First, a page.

Legal

Are tattoos still taboo at work?

6 Dec 2019 By Fudia Smartt

Given their increasing popularity and societal change in their perception, Fudia Smartt explores whether tattoos are still as unacceptable in the workplace

Over the last few years, tattoos have had a makeover. Previously, they were viewed as the insignia of criminals and those connected with unsavoury counter-cultures. It is therefore no surprise that many employers’ dress policies have included express prohibitions regarding tattoos.

Now, however, tattoos are seen by many as an acceptable form of artistic self-expression and the permanent fashion accessory of choice. Larger tattoos in prominent areas such as the face, neck, arms and legs, as sported by celebrities such as David Beckham, Lewis Hamilton and Miley Cyrus now appear to be particularly popular. Recent research suggests that one in five British adults now has a tattoo, with the highest concentration of tattooed persons surprisingly being those aged between 30 and 39, where one in three have a tattoo. 

At present, there is no express legal protection for those with tattoos. Consequently, on the face of it, an employer could refuse to recruit someone with visible tattoos or require them to be covered up. 

However, it is possible that potential discrimination claims could arise from such actions. For example, tattoos have cultural and religious significance for the Maori people of New Zealand – with facial tattoos being popular apparently due to the belief that the head is sacred. If an employer were to refuse to employ someone of Maori heritage because of their tattoos, this could potentially give rise to discrimination claims under the Equality Act 2010 on the grounds of not only race, but also religion or belief. In light of the above, it is not surprising that Air New Zealand has recently announced that its staff can display non-offensive tattoos at work.

Further, given that tattoos are most prevalent among British adults in their thirties, refusing to recruit people with visible tattoos could also give rise to possible age discrimination claims. Research carried out in the US also suggests that more women than men have tattoos, so a blanket ban could also amount to sex discrimination.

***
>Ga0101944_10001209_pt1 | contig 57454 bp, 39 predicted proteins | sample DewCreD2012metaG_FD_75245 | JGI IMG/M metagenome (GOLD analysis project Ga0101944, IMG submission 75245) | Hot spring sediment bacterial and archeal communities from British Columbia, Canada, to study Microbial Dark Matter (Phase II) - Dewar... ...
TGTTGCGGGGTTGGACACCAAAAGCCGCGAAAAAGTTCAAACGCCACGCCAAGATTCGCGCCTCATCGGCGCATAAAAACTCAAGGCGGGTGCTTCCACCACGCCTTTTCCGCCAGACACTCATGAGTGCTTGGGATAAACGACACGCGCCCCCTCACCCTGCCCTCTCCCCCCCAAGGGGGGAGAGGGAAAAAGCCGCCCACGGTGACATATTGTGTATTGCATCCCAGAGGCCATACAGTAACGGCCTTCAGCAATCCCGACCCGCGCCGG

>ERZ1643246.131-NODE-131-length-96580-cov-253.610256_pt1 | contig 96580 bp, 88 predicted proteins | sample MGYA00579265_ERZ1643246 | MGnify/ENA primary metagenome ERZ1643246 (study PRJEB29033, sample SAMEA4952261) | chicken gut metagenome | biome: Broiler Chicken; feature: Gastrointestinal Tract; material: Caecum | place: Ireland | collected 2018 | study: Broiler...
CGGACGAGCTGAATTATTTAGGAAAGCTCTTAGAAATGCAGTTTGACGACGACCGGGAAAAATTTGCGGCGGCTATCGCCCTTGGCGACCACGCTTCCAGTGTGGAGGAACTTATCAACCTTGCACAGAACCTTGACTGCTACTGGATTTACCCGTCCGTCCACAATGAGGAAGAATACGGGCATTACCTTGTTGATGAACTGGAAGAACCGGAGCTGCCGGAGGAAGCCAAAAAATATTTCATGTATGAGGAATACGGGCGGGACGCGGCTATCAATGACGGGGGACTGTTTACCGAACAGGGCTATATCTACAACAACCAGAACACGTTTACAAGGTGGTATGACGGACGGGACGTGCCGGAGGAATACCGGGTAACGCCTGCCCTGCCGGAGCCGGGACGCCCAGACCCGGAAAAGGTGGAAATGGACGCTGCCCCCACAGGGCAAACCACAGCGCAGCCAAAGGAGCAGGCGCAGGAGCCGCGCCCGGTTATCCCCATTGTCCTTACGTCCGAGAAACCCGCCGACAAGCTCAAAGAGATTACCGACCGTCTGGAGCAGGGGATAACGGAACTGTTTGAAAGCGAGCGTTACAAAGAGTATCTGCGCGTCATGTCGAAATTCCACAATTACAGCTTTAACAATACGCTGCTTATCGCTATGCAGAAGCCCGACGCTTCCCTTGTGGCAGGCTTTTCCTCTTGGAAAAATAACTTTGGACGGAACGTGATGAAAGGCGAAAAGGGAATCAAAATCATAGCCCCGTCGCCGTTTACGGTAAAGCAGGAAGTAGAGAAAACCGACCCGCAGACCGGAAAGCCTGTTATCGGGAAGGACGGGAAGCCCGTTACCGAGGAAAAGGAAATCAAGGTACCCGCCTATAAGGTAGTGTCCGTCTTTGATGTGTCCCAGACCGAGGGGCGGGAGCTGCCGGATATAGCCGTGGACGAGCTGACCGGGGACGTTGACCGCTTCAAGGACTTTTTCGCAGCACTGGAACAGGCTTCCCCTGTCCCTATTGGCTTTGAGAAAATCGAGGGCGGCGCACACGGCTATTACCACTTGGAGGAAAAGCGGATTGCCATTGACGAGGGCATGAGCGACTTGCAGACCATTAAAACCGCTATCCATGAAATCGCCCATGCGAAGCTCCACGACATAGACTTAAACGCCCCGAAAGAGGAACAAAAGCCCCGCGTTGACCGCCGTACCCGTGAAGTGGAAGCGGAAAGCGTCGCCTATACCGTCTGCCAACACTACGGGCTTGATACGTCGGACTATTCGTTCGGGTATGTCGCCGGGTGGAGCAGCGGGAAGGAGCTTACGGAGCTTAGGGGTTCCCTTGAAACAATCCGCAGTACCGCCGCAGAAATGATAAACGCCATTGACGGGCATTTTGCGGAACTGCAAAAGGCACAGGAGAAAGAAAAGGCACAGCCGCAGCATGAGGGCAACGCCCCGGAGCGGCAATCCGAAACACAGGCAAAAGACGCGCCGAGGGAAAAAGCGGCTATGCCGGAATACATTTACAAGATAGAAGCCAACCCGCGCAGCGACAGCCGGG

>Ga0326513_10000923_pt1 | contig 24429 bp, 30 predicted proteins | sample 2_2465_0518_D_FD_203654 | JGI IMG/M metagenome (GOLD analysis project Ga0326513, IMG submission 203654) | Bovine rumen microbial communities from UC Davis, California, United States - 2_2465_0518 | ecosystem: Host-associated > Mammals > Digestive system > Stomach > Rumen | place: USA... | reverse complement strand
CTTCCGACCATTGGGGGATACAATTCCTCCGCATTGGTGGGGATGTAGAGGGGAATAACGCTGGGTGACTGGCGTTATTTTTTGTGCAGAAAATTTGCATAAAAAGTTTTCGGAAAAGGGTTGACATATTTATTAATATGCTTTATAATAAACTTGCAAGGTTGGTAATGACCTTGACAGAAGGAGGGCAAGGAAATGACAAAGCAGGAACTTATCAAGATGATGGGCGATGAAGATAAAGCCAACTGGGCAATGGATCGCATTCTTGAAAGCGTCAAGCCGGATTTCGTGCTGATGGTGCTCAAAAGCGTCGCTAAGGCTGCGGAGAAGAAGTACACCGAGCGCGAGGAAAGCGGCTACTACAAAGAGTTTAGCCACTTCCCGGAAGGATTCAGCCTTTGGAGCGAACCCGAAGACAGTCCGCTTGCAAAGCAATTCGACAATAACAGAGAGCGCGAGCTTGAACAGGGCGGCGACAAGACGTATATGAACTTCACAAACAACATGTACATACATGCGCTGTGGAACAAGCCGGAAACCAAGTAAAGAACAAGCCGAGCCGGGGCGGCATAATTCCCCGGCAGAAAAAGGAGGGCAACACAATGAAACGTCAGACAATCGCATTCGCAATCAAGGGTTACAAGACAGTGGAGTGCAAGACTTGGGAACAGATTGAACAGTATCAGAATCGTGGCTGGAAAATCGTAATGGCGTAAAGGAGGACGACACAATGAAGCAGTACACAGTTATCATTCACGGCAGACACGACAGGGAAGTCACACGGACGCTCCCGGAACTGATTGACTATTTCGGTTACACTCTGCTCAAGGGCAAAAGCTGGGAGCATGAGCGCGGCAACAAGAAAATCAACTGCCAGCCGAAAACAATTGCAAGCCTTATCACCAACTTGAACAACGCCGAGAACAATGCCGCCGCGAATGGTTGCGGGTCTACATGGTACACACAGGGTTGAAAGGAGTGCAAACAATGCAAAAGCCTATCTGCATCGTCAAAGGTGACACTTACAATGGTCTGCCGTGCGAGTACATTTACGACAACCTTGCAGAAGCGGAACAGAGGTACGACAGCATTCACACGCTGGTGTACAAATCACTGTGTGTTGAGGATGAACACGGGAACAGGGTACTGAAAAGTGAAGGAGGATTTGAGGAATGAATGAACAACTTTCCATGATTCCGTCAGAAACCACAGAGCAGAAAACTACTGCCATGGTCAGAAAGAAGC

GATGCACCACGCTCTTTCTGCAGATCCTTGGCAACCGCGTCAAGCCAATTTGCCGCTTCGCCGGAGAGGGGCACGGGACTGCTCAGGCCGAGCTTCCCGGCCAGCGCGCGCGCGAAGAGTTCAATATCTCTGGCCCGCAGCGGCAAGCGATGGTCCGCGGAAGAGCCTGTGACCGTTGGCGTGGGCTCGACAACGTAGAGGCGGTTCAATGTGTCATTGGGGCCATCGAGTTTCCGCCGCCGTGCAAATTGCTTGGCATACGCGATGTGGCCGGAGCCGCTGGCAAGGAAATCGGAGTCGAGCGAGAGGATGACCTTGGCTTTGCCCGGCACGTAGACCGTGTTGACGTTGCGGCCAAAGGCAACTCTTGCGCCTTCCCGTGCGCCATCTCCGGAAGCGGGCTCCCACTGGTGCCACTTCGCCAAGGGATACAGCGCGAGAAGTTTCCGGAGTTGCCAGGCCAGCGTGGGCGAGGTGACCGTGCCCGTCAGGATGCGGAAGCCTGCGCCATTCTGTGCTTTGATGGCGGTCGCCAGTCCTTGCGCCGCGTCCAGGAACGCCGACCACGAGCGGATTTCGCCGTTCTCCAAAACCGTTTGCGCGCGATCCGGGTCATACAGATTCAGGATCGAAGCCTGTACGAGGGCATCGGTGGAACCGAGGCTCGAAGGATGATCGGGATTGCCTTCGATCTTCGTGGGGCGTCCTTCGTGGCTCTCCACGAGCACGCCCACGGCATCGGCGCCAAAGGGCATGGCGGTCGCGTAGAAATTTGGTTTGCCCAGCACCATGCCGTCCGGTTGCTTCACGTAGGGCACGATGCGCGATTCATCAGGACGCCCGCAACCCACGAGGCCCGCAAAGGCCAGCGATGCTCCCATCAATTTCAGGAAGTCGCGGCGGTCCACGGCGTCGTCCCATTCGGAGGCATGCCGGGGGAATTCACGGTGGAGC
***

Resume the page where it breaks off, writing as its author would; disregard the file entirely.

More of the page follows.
Despite the growing popularity of tattoos, many employers and, in particular, certain professions, continue to prohibit visible tattoos and piercings, viewing them as unprofessional and – with particular regard to client-facing roles – giving a poor impression of the employer. This appears to be borne out by research undertaken by Acas, where it found that around 61 per cent of the employers it sampled did not permit tattoos or piercings. Acas has recently published guidance for employers on tattoos and piercings, in which it urges employers to “carefully consider” the reasons for imposing any tattoo ban and that they should have “sound business reasons” for doing so. 

As the popularity of tattoos shows no signs of abating, employers who have strict dress policies which prohibit visible tattoos are reducing the talent pool from which they can draw suitable candidates. In light of this, the Metropolitan Police has recently relaxed its blanket ban on recruiting candidates with tattoos and now reviews tattoos on a case by case basis. The Metropolitan Police Commissioner, Cressida Dick, explained that this was in part due to concerns that the tattoo ban was deterring applicants – 10 per cent of whom were rejected in 2017 due to having tattoos.

Although the perception of tattoos has generally been rehabilitated – not all are created equal. The design, size and location of tattoos can conjure up very different perceptions. For example, a discreet wrist tattoo is not likely to get the same negative response as an arm sleeve tattoo which has violent imagery. 

As the number of people with tattoos increases, it is likely that dress policies will shift from blanket bans to having prohibitions on specific tattoo designs and their location. In the meantime, if employers want to attract and retain talented staff, particularly those aged 39 or younger, they would do well to review their dress policies and ensure that the requirements actually fit their current requirements, as opposed to being based on possibly outdated views of what amounts to a professional image in the 21st century. 

Fudia Smartt is a partner at Spencer West LLP

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